Those days spent with my mom were truly special. I loved talking about motherhood with her.
I am the oldest of four, I have two brothers and a sister. I remember thinking what a superwoman my mom was for having had four children. I was always amazed at the fact that she had me when she was just 17 years old. This was way back when MTV’s Teem Mom shows didn’t exist yet…
Baby girl seemed to enjoy kangaroo care as much as I did. She loved cuddling on my chest. She would look around a little, sometimes hold my finger and then fall asleep.
At first I would hold her for half an hour to an hour, and as we saw she tolerated cuddles well I would hold her for 4 hours, sometimes 6 hours.
Cuddling my baby girl was the most relaxing feeling. I think it was probably the only time when I would actually fall into a relaxing sleep, even if only for a few minutes at a time.
These first few days in the NICU with baby girl breathing on her own and being stable had been a true blessing. I would later learn that this early time in the life of a preemie baby who is not having any complications is sometimes called the “honeymoon period”.
The honeymoon was about to be over.
On May 6 the phone rang in the middle of the night. It was the hospital. I knew something was wrong right away because they only call if there is a problem or an emergency.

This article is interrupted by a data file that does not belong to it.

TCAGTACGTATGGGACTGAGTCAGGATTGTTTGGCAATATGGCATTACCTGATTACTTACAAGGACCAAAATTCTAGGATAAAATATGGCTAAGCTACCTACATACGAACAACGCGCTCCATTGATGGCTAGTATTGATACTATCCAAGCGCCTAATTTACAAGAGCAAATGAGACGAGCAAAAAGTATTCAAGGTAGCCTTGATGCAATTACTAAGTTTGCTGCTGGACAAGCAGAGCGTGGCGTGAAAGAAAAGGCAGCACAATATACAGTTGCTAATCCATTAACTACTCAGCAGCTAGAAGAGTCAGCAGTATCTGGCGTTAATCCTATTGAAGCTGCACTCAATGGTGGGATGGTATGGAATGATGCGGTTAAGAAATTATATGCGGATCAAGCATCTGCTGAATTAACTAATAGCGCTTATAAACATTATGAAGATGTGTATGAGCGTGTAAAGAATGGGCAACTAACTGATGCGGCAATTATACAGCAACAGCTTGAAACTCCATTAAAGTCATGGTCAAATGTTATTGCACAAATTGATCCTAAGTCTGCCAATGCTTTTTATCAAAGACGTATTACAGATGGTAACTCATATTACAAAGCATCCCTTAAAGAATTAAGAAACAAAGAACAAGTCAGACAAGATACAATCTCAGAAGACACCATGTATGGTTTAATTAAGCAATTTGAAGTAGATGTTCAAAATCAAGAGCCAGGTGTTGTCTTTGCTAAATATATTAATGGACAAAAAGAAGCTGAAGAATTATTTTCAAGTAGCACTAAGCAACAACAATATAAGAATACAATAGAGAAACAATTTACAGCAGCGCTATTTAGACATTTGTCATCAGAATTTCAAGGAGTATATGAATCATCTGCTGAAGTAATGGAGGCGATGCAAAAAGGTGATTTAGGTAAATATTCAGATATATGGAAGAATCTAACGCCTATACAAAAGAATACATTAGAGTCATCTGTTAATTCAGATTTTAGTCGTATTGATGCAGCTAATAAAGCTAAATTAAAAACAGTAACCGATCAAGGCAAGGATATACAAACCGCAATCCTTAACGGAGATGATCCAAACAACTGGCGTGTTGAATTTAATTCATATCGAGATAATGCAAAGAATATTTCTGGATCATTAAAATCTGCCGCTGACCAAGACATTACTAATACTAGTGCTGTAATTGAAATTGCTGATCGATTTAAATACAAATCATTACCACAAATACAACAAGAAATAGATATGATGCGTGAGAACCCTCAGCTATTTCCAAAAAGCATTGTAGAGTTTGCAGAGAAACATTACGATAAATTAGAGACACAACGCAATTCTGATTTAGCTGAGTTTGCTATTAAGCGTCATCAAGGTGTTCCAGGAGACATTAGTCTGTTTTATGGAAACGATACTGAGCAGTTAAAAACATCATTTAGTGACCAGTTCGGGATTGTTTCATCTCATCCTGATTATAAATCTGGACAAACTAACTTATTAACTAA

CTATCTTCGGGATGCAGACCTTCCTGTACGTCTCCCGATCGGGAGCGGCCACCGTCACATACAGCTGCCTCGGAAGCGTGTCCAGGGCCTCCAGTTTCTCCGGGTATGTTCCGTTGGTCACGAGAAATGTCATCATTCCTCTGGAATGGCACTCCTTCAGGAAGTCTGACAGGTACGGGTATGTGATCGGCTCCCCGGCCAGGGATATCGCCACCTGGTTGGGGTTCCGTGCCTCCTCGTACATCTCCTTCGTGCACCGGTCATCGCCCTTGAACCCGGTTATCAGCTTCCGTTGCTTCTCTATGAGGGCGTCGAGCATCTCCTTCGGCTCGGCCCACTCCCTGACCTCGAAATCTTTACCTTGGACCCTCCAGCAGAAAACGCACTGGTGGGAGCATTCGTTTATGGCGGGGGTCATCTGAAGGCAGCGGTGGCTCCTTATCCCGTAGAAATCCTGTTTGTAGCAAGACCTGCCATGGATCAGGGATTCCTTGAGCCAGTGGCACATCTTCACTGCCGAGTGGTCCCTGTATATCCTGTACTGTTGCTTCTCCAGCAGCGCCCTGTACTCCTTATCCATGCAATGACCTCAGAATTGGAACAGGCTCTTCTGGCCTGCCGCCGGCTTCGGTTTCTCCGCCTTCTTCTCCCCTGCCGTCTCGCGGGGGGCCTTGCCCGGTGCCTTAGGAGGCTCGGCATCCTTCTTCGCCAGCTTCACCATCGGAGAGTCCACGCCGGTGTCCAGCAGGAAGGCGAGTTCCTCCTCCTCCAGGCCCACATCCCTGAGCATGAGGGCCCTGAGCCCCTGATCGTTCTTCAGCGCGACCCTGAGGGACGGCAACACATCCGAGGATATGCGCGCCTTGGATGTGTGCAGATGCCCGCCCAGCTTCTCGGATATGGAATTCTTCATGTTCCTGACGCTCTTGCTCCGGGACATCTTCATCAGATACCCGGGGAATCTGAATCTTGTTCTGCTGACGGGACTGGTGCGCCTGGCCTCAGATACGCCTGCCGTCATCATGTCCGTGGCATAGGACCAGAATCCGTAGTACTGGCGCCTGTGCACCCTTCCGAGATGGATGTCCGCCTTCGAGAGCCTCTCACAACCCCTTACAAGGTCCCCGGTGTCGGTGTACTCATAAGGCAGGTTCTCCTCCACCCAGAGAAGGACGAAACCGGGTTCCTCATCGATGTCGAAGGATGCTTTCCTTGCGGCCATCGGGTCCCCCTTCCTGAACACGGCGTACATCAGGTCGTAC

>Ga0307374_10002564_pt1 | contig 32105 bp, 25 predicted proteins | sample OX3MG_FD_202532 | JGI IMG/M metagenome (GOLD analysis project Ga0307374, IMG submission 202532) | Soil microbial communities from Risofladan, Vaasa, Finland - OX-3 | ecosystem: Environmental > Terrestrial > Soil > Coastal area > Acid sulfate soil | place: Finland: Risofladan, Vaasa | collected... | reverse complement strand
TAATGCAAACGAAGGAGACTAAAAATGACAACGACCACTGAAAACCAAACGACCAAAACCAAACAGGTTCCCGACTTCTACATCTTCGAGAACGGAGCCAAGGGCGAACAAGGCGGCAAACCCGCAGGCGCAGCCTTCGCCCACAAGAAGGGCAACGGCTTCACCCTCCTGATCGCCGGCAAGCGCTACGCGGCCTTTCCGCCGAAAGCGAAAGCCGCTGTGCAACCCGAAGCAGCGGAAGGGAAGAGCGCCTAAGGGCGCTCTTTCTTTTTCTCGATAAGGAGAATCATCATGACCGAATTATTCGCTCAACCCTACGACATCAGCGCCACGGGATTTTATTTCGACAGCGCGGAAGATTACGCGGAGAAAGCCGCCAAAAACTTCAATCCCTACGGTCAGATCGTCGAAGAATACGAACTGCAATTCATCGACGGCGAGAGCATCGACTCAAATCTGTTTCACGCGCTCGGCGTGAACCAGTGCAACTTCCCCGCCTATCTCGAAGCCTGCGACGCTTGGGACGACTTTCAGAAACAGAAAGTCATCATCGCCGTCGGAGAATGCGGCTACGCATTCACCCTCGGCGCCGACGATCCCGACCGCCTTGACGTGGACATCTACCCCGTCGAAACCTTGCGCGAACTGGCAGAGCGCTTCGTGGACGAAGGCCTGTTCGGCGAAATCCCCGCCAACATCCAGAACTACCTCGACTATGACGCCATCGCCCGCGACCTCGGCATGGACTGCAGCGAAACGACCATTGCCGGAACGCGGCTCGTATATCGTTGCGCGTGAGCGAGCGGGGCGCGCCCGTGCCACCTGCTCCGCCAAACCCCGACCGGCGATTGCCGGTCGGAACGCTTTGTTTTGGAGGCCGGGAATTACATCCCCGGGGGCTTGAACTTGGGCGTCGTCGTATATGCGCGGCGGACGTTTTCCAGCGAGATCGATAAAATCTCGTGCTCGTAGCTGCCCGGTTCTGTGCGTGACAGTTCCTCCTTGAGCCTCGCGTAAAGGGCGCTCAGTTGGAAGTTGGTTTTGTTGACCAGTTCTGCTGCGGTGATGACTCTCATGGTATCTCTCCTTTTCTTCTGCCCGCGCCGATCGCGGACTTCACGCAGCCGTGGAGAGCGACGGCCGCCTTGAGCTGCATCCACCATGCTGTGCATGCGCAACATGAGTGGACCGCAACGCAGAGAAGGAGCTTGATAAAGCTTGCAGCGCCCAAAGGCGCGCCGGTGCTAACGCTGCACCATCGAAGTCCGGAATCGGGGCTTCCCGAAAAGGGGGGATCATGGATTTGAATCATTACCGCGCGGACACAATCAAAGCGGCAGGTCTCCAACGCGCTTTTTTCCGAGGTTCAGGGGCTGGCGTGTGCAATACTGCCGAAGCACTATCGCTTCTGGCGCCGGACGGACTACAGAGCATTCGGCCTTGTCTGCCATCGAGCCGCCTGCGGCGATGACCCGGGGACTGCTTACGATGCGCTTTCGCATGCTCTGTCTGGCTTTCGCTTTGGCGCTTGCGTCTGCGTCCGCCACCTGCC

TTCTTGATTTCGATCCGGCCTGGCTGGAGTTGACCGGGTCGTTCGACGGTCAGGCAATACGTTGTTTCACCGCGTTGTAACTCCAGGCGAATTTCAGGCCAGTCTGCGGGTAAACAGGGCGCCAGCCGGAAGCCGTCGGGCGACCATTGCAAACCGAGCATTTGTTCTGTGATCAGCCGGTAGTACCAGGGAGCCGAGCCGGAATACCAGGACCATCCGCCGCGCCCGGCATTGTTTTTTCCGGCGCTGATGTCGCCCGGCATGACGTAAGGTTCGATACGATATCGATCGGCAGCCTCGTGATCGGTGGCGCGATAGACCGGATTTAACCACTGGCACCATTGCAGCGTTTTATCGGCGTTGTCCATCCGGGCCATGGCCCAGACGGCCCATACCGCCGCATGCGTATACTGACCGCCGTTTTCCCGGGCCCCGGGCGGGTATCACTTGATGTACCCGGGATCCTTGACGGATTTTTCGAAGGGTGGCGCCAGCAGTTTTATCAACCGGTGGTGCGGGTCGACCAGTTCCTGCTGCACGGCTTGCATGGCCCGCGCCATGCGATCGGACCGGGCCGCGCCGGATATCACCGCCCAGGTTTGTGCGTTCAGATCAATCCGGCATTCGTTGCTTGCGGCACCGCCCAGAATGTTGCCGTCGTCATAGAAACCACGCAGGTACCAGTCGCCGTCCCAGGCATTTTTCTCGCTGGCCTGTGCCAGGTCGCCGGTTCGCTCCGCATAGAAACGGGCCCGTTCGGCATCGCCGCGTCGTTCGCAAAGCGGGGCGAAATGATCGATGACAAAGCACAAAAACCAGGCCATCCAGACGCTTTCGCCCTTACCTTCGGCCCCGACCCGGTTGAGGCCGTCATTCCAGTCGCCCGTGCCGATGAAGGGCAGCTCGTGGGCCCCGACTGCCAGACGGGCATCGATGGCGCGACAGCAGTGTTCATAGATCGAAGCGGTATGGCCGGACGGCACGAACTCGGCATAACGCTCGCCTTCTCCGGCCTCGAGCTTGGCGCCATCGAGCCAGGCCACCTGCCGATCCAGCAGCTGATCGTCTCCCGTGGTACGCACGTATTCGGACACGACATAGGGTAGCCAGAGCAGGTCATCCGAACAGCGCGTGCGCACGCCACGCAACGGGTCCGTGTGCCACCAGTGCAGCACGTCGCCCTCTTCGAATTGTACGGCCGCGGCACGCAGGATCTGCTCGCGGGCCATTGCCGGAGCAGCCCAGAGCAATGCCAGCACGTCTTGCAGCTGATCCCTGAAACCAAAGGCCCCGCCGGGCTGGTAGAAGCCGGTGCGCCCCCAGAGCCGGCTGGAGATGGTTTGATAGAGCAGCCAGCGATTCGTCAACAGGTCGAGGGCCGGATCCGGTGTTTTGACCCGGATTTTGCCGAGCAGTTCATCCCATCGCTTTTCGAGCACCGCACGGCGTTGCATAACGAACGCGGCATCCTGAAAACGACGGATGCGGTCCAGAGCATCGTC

Malena Lola’s breathing was dropping and the doctors were struggling to keep her stats stable.
We rushed to the hospital. I remember the drive to the hospital. I was silent. I think I was too afraid to say anything or even think anything.
I felt this pain in my chest. I just wanted to get to the NICU. I wanted to see my baby girl.
I remember running up the stairs to the NICU.
I had to wash my hands before going in and put on a gown. I was trying to be as fast as I could.
When I got to baby girl’s isolette, I saw several doctors and nurses around it.
The doctors started explaining to me what was going on. She was struggling to breathe. I could see her tiny chest making a big effort to get the air in.
The doctors also told me that they had done an ultrasound and found that a valve in her heart was not closed as it should be, so they would probably have to do surgery – a PDA ligation – in the next few days if she stabilized, as this was a probably causing her breathing distress.
The words “if she stabilized” shocked me. I wasn’t prepared to hear that “if”.
I went over to see baby girl.
I put my hands inside her isolette and held them above her. I wanted her to feel my love, to feel safe. I told her that mommy and daddy where there and that everything was going to be alright.
It was truly heartbreaking to see her struggling so much just to breathe. I felt so helpless. I wanted to make her well, to heal her. But I couldn’t.
Again that feeling of not being in control overwhelmed me. I had to surrender to what was happening and be strong for my baby girl.
The doctors were increasing the oxygen levels given to her but her stats kept dipping. She was getting tired.
They told us they would have to intubate her quickly as she didn’t seem to be able to keep her stats on her own. Then they would have to connect her to a ventilator to give her oxygen to help her breathe. They would also treat her with nitric oxide to help her premature lungs.